It appears that Ali has caught a touch of my micromanaging disease.
Just last week – while we were in Los Angeles – my husband so kindly delineated how I needed to “pull into that driveway, reverse, and then go straight” in order to turn the car around.
He even used hand gestures and I’m sure that if he’d had a piece of paper he would have drawn a detailed diagram.
His instructions were quite welcome because I haven’t really been operating a vehicle for the last 24 years, I’ve only been pretending.
In other news, Maya’s Spring Break is finally coming to a close (thank God for that).
Also, I bought a new pair of New Balance shoes in navy blue (yes, I really did purchase something that isn’t black), and resurrected my beloved Target hat from the depths of my closet (see below picture) now that temperatures are far more reasonable.
The Whole Foods in Union Square finally grew a brain and created an Express Lane during the high peak lunch hour (now I only have to wait an average of 15 minutes in line to buy my lunch, instead of the usual 18 minutes. I am beside myself with happiness.).
Oh, and I burned a batch of homemade crackers (I ate them anyway, because I cannot waste food).
There isn’t much else going on but Ali and Maya are due to fly back to NYC tonight so I’m sure I’ll have more sarcasm to share shortly.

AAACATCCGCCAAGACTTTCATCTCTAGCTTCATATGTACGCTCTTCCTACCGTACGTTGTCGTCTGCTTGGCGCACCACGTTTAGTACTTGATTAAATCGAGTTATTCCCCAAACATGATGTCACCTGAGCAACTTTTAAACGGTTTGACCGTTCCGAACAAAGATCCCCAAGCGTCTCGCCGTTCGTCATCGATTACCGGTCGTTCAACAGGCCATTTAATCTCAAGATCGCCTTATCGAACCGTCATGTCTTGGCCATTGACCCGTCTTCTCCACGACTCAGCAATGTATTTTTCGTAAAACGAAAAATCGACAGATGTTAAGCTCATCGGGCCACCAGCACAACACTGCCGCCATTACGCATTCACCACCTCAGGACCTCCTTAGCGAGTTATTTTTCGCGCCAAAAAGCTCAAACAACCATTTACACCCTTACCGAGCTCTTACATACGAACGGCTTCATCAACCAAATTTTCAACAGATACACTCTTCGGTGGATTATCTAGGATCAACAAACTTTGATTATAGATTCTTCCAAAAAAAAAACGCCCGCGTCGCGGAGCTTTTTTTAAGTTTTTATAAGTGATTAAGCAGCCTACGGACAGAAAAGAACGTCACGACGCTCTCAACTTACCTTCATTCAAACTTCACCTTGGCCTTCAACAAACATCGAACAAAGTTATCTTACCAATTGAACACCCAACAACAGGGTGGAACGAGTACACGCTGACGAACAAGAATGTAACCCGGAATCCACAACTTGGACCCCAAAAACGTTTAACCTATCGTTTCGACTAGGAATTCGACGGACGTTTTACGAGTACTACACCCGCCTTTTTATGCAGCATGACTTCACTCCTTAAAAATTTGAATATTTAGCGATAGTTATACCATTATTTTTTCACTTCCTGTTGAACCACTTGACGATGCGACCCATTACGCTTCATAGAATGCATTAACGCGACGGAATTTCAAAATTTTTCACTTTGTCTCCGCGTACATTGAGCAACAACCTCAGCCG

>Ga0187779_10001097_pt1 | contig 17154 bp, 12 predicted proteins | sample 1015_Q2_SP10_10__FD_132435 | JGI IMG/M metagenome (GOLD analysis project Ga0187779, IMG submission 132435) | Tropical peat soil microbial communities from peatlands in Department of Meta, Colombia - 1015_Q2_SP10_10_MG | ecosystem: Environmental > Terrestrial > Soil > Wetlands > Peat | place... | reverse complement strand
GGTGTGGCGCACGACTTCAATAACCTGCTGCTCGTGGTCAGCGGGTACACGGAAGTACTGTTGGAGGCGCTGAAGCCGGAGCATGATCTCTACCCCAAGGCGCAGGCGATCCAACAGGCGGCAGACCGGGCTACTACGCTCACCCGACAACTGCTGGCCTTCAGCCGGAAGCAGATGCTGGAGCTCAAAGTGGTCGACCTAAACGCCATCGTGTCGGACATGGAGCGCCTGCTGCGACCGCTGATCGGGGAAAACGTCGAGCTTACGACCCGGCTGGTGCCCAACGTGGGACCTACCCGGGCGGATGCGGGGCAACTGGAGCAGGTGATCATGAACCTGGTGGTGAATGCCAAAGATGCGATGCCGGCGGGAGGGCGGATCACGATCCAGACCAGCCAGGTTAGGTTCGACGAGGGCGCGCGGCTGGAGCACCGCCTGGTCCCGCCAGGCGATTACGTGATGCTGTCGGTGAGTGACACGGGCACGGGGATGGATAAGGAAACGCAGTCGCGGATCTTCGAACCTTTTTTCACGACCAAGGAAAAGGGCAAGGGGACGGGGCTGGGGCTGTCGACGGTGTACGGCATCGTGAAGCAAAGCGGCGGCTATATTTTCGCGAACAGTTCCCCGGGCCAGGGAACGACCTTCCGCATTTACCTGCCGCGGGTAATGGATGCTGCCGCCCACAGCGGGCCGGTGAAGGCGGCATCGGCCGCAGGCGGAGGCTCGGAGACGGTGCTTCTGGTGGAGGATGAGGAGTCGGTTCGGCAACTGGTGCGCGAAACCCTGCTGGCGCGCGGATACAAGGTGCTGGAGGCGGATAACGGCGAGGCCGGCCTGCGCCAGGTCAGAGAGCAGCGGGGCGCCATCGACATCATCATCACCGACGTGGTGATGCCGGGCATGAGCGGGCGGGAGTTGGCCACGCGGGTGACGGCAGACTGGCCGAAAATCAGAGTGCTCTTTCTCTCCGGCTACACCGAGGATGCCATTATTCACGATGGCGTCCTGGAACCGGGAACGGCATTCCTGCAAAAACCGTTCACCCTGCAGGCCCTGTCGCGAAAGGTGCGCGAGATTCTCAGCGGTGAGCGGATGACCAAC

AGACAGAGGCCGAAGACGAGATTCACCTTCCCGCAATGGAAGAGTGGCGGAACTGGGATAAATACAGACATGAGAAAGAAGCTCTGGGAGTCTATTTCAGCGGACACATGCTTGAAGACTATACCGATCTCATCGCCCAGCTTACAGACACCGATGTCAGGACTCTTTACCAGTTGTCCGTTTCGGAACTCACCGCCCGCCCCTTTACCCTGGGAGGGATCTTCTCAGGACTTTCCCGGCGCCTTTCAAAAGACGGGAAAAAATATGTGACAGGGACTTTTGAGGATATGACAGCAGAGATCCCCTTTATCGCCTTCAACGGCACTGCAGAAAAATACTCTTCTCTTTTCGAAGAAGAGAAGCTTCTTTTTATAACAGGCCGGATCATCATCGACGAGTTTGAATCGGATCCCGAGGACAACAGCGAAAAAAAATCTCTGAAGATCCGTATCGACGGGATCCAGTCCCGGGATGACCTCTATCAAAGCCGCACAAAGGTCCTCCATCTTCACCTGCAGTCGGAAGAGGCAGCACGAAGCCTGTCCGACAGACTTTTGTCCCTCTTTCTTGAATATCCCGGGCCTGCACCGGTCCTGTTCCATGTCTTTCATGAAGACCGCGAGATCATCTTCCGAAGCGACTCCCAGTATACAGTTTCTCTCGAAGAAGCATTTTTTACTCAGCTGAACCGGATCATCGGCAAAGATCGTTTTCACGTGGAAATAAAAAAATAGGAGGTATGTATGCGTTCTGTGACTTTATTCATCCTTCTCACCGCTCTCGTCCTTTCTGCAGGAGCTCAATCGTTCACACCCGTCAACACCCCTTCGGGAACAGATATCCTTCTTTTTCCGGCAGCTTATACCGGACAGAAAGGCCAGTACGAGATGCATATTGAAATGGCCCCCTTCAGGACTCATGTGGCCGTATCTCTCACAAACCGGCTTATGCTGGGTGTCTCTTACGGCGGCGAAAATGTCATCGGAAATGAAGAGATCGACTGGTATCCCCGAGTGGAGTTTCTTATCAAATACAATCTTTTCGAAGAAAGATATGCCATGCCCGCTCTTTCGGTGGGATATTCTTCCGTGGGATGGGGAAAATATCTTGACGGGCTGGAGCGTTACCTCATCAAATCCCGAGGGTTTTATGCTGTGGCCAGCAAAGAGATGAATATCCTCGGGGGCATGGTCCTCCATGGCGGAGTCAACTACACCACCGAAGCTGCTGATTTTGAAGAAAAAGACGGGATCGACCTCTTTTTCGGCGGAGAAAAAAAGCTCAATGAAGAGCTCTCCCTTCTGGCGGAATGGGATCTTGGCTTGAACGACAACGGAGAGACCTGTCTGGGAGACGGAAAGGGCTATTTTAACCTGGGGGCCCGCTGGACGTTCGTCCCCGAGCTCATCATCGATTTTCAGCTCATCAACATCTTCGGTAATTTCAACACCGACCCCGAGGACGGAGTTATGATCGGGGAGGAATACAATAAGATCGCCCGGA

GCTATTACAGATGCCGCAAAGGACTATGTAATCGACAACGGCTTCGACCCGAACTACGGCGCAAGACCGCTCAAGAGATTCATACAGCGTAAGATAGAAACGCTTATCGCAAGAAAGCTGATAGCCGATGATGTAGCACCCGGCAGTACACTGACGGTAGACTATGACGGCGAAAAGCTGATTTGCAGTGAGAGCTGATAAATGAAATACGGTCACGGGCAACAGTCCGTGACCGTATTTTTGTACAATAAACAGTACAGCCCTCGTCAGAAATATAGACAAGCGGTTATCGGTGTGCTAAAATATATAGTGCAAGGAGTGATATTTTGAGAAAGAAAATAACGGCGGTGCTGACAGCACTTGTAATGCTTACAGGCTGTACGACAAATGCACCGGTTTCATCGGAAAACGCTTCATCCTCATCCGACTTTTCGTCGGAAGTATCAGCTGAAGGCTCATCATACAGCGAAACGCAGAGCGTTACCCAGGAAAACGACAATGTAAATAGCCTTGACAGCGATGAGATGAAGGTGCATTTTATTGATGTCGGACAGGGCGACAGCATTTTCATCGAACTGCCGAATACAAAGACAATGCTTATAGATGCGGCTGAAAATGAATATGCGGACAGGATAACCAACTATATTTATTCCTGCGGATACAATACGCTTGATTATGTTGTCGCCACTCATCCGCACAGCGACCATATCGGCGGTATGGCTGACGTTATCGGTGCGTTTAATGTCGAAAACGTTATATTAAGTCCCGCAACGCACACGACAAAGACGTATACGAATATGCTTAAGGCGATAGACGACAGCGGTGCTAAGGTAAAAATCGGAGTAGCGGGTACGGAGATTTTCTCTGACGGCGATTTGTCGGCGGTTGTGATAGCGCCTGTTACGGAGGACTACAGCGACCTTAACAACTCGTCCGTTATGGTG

I decided not to buy Maya a gift for her birthday this year.
I came to this decision because Maya still hasn’t opened the sewing machine I bought her for Christmas. The one that she’s always wanted. The one that she had to have.
This sewing machine – in it’s original packaging – taunts me every time I walk by her closet because:
- It was a giant waste of money.
- It’s taking up much needed closet space.
- Few things trouble me more than wasting money. Or space. (I know I say this about everything.)
I also decided not to buy Maya a gift because I couldn’t think of a single thing to buy her.
Me: Instead of buying you a gift I want to take you somewhere. Where do you want to go?
Maya: Dos Caminos.
Me: Anywhere else? Maybe a show?
Maya: No. I just want to go to Dos Caminos.
Apparently all it takes to make my child happy on her birthday is lunch at a sub-par Mexican restaurant. A restaurant that features unfriendly service and $26 guacamole.
Although I can probably fly to Mexico for the price of the guacamole at Dos Caminos, I’m not going to complain for once.
Mostly because Dos Caminos won’t ever taunt me from Maya’s closet, and that in itself is a gift.
I went into last weekend with much trepidation, knowing that with Ali out of town it was up to me to entertain Maya for 48 hours.
You’re probably thinking, “Must you worry about everything Ameena? She’s not an infant for crying out loud. Just put her in front of the TV.”
(Side note #1: I despise turning on the TV before 8 pm. It somehow depresses me.)
(Side note #2: Nothing makes me feel like a worse parent than when I see Maya zoned out in front of the TV. Except when I see her zoned out in front of the iPad. Or zoned out with Ali’s phone in her hands. — > This one tops the charts.)
Ultimately the weekend went fine.
Since the key to keeping Maya happy is to feed her, much of our time involved restaurant lunches, cookie and donut making, and one hectic visit to Trader Joe’s (20 minute line – nuts).